Arthroskopie     Hybrid Journal   (Followers: 1, SJR: 0.145, h-index: 8)
Artificial Intelligence and Law     Hybrid Journal   (Followers: 11, SJR: 0.288, h-index: 25)
Artificial Intelligence Review     Hybrid Journal   (Followers: 14, SJR: 0.948, h-index: 48)
Artificial Life and Robotics     Hybrid Journal   (Followers: 8, SJR: 0.231, h-index: 14)
Asia Europe J.     Hybrid Journal   (Followers: 5, SJR: 0.247, h-index: 9)
Asia Pacific Education Review     Hybrid Journal   (Followers: 12, SJR: 0.371, h-index: 17)
Asia Pacific J. of Management     Hybrid Journal   (Followers: 16, SJR: 1.676, h-index: 50)
Asia-Pacific Education Researcher     Hybrid Journal   (Followers: 12, SJR: 0.353, h-index: 13)
Asia-Pacific Financial Markets     Hybrid Journal   (Followers: 2, SJR: 0.19, h-index: 15)
Asia-Pacific J. of Atmospheric Sciences     Hybrid Journal   (Followers: 20, SJR: 1.006, h-index: 14)
Asian Business & Management     Hybrid Journal   (Followers: 8, SJR: 0.41, h-index: 10)
Asian J. of Business Ethics     Hybrid Journal   (Followers: 8)
Asian J. of Criminology     Hybrid Journal   (Followers: 5, SJR: 0.263, h-index: 8)
AStA Advances in Statistical Analysis     Hybrid Journal   (Followers: 2, SJR: 0.681, h-index: 15)
AStA Wirtschafts- und Sozialstatistisches Archiv     Hybrid Journal   (Followers: 5, SJR: 0.195, h-index: 5)
ästhetische dermatologie & kosmetologie     Full-text available via subscription  

        1 2 3 4 5 6 7 8 | Last   [Sort by number of followers]   [Restore default list]

Journal Cover Annals of Surgical Oncology
  [SJR: 1.902]   [H-I: 127]   [14 followers]  Follow
   Hybrid Journal Hybrid journal (It can contain Open Access articles)
   ISSN (Print) 1534-4681 - ISSN (Online) 1068-9265
   Published by Springer-Verlag Homepage  [2351 journals]
  • 8th Edition of the AJCC Cancer Staging Manual: Pancreas and Hepatobiliary
    • Authors: Yun Shin Chun; Timothy M. Pawlik; Jean-Nicolas Vauthey
      Pages: 845 - 847
      PubDate: 2018-04-01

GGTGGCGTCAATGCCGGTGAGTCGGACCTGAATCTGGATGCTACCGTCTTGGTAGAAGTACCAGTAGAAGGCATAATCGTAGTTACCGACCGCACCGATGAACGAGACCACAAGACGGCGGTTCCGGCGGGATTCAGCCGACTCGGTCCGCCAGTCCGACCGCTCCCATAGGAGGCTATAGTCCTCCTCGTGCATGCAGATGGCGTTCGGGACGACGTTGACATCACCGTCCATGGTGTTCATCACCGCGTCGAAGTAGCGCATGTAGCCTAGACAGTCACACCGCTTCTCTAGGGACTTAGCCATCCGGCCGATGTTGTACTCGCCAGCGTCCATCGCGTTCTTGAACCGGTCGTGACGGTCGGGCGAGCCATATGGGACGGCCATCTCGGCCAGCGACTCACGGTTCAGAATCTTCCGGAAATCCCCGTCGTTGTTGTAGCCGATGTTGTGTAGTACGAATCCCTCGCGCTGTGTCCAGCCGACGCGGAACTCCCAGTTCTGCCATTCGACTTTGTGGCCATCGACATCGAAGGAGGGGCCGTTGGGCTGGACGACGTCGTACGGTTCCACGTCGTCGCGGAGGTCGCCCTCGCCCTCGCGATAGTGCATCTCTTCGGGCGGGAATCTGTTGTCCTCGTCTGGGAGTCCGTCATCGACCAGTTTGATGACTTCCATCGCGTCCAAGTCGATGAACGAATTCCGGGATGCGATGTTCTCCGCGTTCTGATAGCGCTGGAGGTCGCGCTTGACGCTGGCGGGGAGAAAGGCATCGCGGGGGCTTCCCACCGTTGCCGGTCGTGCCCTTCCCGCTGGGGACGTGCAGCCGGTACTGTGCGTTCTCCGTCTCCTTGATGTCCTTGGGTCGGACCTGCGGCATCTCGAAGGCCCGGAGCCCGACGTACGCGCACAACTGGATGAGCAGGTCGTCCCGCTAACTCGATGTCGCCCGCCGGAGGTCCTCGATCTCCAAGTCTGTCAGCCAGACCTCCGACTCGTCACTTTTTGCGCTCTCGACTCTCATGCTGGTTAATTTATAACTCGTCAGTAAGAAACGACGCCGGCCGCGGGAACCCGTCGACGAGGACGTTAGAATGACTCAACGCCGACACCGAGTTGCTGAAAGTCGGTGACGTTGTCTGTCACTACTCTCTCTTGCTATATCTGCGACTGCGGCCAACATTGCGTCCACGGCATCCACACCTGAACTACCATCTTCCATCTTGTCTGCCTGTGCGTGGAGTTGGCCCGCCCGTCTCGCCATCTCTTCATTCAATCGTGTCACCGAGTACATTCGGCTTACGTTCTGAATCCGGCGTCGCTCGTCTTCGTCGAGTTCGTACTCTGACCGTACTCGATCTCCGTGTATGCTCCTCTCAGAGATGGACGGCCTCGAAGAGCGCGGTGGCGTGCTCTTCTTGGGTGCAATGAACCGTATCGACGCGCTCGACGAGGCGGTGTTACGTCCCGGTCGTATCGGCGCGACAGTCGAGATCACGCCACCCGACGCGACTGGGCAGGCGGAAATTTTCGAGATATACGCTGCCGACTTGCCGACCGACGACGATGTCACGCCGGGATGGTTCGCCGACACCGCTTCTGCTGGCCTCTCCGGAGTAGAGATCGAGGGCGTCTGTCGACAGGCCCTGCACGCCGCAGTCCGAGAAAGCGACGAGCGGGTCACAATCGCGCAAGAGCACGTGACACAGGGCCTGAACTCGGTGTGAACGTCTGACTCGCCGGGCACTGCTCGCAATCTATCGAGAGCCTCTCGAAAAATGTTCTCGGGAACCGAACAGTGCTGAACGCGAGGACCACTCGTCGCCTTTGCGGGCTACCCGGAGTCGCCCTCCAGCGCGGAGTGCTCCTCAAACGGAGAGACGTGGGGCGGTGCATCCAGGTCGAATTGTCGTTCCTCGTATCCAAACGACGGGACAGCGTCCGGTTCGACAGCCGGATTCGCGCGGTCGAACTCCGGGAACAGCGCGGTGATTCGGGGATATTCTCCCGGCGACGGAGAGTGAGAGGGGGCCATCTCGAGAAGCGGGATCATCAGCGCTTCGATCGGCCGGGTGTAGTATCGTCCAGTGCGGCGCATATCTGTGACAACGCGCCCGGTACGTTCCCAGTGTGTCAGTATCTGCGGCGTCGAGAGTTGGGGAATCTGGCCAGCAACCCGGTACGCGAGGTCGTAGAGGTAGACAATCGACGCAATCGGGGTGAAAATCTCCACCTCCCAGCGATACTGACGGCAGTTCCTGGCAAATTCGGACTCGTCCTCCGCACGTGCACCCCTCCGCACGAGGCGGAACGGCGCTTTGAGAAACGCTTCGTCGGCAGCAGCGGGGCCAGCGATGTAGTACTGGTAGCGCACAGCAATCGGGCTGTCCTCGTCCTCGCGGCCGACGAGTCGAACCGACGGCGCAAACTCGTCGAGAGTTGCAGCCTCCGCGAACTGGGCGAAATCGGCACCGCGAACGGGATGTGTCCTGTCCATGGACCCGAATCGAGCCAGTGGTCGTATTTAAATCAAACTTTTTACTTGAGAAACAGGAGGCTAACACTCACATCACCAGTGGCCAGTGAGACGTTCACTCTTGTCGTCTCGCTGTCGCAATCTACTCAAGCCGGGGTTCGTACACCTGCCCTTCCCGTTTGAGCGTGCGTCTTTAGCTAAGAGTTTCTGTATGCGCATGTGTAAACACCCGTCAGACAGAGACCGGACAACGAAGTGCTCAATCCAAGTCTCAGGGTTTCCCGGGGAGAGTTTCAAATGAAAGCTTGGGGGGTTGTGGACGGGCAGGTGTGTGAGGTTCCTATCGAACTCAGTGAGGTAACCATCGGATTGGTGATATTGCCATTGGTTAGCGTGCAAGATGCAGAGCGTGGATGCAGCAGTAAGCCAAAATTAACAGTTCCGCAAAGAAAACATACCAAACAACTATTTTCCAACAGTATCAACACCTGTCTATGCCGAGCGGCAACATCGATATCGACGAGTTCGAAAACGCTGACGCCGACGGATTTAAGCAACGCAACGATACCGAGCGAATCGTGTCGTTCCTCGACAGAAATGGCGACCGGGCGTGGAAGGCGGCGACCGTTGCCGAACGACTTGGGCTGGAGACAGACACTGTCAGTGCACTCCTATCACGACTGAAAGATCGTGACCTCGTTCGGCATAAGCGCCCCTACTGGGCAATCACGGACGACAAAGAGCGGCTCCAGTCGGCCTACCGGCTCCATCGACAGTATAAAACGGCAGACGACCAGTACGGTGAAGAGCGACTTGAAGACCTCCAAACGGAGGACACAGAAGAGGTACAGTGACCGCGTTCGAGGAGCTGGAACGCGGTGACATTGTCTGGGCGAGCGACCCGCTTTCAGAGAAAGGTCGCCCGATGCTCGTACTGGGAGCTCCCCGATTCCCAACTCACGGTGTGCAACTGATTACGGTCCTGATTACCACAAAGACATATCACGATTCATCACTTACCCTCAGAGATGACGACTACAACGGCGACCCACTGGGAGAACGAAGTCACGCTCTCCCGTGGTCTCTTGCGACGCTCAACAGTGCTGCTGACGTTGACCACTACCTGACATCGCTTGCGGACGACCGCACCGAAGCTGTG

DOI: 10.1245/s10434-017-6025-x
      Issue No: Vol. 25, No. 4 (2018)
  • Neoadjuvant Chemotherapy for Hypopharyngeal Squamous Cell Carcinoma and
           Personalized Medicine in Head and Neck Cancer
    • Authors: Eli Gordin
      Pages: 848 - 849
      PubDate: 2018-04-01
      DOI: 10.1245/s10434-017-6258-8
      Issue No: Vol. 25, No. 4 (2018)
  • Steps to Getting Your Manuscript Published in a High-Quality Medical
    • Authors: Charles M. Balch; Kelly M. McMasters; V. Suzanne Klimberg; Timothy M. Pawlik; Mitchell C. Posner; Mark Roh; Kenneth K. Tanabe; Deborah Whippen; Naruhiko Ikoma
      Pages: 850 - 855
      Abstract: Publication of your research represents the culmination of your scientific activities. The key to getting manuscripts accepted is to make them understandable and informative so that your colleagues will read and benefit from them. We describe key criteria for acceptance of manuscripts and outline a multi-step process for writing the manuscript. The likelihood that a manuscript will be accepted by a major journal is significantly increased if the manuscript is written in polished and fluent scientific English. Although scientific quality is the most important consideration, clear and concise writing often makes the difference between acceptance and rejection. As with any skill, efficient writing of high-quality manuscripts comes with experience and repetition. It is very uncommon for a manuscript to be accepted as submitted to a journal. Thoughtful and respectful responses to the journal reviewers’ comments are critical. Success in scientific writing, as in surgery, is dependent on effort, repetition, and commitment. The transfer of knowledge through a well-written publication in a high-quality medical journal will have an impact not only in your own institution and country, but also throughout the world.
      PubDate: 2018-04-01
      DOI: 10.1245/s10434-017-6320-6
      Issue No: Vol. 25, No. 4 (2018)
  • Desmoplastic Small Round Cell Tumor Treated with Cytoreductive Surgery and